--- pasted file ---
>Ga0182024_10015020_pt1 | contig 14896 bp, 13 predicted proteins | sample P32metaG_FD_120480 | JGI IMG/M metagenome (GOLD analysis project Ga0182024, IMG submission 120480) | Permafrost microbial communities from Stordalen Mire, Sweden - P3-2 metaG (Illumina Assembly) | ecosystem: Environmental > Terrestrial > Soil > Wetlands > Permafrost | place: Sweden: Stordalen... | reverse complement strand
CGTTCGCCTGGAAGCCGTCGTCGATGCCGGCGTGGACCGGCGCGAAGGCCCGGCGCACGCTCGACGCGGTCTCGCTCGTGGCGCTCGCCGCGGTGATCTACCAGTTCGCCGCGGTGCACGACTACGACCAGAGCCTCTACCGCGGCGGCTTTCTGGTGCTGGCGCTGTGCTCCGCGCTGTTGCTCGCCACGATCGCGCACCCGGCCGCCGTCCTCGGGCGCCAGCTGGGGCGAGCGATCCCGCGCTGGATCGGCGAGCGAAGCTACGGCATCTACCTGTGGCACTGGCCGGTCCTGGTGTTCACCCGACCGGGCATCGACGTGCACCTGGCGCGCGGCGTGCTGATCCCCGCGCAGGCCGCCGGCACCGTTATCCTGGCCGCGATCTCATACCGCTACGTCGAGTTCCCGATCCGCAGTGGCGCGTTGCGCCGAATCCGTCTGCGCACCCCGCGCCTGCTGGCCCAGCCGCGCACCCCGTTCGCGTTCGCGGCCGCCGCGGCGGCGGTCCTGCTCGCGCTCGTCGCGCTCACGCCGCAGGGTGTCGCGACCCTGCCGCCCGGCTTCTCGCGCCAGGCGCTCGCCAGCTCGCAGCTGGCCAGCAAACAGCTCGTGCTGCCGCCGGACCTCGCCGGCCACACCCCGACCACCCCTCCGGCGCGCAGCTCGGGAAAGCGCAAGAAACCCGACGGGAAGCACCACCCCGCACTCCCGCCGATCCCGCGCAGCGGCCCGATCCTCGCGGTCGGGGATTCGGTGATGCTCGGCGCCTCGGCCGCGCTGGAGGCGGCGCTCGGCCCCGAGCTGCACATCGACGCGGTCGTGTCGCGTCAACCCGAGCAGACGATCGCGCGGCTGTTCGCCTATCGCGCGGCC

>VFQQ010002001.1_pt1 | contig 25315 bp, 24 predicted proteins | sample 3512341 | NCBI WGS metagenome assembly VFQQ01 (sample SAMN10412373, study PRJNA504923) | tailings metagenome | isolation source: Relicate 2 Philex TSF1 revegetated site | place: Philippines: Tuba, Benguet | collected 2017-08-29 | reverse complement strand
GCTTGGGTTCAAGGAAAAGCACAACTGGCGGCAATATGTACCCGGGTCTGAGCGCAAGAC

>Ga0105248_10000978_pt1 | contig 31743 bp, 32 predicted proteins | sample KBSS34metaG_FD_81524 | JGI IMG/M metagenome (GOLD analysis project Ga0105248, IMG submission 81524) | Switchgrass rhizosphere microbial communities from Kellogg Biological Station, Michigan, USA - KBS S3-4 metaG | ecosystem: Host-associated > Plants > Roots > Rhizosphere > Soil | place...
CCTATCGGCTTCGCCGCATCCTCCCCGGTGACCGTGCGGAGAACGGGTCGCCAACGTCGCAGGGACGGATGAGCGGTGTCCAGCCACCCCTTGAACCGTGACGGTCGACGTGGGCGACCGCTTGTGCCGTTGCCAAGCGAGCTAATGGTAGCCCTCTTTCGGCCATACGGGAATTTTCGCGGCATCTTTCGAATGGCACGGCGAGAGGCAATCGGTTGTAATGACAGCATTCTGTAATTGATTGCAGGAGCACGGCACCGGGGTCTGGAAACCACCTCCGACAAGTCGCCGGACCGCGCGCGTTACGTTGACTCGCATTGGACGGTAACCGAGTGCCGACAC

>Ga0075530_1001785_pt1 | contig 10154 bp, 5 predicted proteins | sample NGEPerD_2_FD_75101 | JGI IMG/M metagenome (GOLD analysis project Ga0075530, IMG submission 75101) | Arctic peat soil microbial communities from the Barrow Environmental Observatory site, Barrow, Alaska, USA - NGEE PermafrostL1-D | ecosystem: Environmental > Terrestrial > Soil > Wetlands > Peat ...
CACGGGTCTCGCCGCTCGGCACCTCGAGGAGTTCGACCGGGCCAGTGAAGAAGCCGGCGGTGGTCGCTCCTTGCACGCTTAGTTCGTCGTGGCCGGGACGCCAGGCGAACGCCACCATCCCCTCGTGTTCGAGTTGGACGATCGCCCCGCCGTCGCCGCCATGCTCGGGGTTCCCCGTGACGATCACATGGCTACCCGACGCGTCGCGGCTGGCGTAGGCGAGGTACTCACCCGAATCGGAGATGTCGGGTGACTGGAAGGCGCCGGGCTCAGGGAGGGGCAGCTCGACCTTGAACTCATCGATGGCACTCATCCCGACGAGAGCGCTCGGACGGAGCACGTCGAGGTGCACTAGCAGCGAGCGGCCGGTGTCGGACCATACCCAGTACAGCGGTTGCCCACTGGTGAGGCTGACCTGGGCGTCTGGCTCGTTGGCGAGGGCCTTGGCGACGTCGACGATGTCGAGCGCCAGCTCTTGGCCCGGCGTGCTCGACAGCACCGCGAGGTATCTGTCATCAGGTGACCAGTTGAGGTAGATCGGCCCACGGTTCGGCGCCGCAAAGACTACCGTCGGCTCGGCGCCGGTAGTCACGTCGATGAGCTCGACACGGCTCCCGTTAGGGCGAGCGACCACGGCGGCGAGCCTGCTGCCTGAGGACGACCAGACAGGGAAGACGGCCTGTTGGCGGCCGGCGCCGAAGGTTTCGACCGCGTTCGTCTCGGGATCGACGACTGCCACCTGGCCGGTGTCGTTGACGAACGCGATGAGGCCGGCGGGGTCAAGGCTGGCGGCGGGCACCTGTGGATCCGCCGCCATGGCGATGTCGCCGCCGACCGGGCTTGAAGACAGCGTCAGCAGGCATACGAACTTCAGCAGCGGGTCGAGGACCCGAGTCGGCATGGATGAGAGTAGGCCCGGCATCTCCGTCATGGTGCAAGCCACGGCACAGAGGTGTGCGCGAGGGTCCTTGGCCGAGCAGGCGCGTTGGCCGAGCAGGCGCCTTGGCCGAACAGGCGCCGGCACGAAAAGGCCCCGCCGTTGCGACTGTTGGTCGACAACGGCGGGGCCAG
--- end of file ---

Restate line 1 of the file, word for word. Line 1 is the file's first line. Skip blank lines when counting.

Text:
>Ga0182024_10015020_pt1 | contig 14896 bp, 13 predicted proteins | sample P32metaG_FD_120480 | JGI IMG/M metagenome (GOLD analysis project Ga0182024, IMG submission 120480) | Permafrost microbial communities from Stordalen Mire, Sweden - P3-2 metaG (Illumina Assembly) | ecosystem: Environmental > Terrestrial > Soil > Wetlands > Permafrost | place: Sweden: Stordalen... | reverse complement strand